• It has a richer, smoother and creamier flavor than most non dairy milks.
  • One cup contains 50–55 calories, 4.5–5 grams of fat, 1–5 grams of protein and 1 gram of carbohydrates.
  • Macadamia milk contains one third the calories and about half the fat of cow’s milk. It is also somewhat lower in protein and carbohydrates.
  • Another great plant based keto friendly milk substitute.

8. Hemp Milk

  • Hemp milk is made from the seeds of the hemp plant, Cannabis sativa (yes that cannabis).
  • Hemp milk has a slightly sweet, nutty taste and a thin, watery texture.
  • One cup of unsweetened hemp milk contains 60–80 calories, 4.5–8 grams of fat, 2–3 grams of protein and 0–1 gram of carbohydrates.
  • Hemp seeds contain only trace amounts of tetrahydrocannabinol (THC), the chemical responsible for cannabis’s mind-altering effects.
  • Hemp milk contains a similar amount of fat to cow’s milk, but around half the calories and protein. It also contains significantly fewer carbohydrates.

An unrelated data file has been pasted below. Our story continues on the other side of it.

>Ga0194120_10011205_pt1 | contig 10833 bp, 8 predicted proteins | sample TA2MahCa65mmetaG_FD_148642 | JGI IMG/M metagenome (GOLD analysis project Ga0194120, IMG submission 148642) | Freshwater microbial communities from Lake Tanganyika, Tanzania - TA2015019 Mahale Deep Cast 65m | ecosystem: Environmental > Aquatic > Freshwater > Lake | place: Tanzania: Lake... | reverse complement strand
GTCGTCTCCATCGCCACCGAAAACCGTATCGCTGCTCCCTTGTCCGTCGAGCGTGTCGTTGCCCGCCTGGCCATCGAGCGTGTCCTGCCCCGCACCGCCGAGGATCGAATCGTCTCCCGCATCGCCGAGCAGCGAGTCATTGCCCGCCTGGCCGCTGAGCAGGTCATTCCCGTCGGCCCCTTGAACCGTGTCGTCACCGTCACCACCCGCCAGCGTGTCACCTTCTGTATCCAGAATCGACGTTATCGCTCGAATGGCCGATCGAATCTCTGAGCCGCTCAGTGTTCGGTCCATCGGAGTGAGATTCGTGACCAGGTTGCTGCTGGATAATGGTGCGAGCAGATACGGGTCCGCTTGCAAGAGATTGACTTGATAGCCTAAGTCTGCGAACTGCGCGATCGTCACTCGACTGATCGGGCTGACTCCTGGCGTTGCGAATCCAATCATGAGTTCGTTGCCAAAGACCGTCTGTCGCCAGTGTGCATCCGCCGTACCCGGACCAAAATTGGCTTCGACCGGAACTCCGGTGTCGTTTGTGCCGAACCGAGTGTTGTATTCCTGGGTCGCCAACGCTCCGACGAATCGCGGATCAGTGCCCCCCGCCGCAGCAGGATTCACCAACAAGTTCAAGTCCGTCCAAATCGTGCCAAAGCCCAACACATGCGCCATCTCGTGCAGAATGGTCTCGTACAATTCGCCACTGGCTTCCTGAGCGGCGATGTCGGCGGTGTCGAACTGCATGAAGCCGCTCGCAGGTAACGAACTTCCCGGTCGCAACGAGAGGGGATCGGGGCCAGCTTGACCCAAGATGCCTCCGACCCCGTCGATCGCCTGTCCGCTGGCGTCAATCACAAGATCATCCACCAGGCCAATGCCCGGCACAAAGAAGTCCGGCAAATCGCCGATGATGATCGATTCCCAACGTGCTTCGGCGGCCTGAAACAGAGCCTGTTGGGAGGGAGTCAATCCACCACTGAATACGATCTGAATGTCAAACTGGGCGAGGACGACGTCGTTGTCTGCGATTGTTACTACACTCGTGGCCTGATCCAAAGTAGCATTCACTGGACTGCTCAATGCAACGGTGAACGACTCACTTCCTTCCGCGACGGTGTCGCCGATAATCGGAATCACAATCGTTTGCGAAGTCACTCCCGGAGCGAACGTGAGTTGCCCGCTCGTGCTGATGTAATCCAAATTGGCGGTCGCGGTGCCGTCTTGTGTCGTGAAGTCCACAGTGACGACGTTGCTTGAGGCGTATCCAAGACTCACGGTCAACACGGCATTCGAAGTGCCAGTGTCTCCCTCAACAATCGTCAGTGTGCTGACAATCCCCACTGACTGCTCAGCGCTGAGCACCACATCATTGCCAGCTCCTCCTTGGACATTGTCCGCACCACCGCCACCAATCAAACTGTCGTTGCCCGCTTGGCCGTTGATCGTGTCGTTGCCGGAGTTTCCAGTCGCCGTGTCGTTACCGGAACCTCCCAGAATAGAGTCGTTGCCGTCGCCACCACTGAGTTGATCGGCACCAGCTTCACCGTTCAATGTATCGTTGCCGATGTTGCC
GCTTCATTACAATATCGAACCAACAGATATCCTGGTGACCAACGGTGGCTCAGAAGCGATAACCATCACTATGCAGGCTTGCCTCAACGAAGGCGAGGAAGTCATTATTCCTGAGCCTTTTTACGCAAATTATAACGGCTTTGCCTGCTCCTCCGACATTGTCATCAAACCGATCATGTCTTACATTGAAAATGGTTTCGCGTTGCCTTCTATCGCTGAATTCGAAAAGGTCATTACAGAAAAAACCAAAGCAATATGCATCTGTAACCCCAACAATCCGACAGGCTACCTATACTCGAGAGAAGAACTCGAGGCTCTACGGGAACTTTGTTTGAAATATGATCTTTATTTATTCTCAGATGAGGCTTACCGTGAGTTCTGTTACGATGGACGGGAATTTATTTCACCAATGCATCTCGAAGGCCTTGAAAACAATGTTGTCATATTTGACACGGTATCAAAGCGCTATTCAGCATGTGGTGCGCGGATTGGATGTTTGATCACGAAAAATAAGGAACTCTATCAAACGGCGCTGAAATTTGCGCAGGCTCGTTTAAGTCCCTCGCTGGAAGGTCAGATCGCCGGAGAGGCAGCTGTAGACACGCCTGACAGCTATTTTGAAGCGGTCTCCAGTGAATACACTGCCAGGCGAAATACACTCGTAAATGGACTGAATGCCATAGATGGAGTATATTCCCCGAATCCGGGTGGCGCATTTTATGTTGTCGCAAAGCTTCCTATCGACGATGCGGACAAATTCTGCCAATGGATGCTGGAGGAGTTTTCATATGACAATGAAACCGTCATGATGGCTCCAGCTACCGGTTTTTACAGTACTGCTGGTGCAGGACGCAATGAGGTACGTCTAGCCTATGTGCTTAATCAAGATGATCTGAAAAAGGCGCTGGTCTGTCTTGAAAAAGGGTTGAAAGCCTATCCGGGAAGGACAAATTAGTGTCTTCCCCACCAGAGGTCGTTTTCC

• Hemp milk is a great option for vegetarians and vegans, because of it’s fatty acids (omega-3 fatty acid alpha-linolenic acid and the omega-6 fatty acid linoleic acid) and 2–3 grams of high quality, complete protein, with all the essential amino acids. 
  • We weren’t big fans of hemp milk.  The middle schooler in me wanted to love it.  It wasn’t bad on cereal, but I prefer the others.

9.  Quinoa Milk

  • Quinoa milk is made from water and quinoa.
  • Quinoa milk is slightly sweet and nutty and has a distinct quinoa flavor.
  • One cup contains 70 calories, 1 gram of fat, 2 grams of protein and 12 grams of carbohydrates.
  • Quinoa milk contains a similar number of carbohydrates to cow’s milk, but fewer than half the calories. It also contains significantly less fat and protein.
  • I haven’t seen this milk in our grocery stores yet but I stumbled on it several times researching this blog post, so I’m on the lookout for it.

Plant based milks are awesome, and with a bit of time I’m sure you can find the right one for you!  Got Milk?

non dairy milk comparisons


For more reading on Dairy Free Milk Alternatives, Taste of Home has an amazing in depth article about Plant Based Milk alternatives. 

My favorite Canadian Mom Blogger did a post on the health benefits of coffee.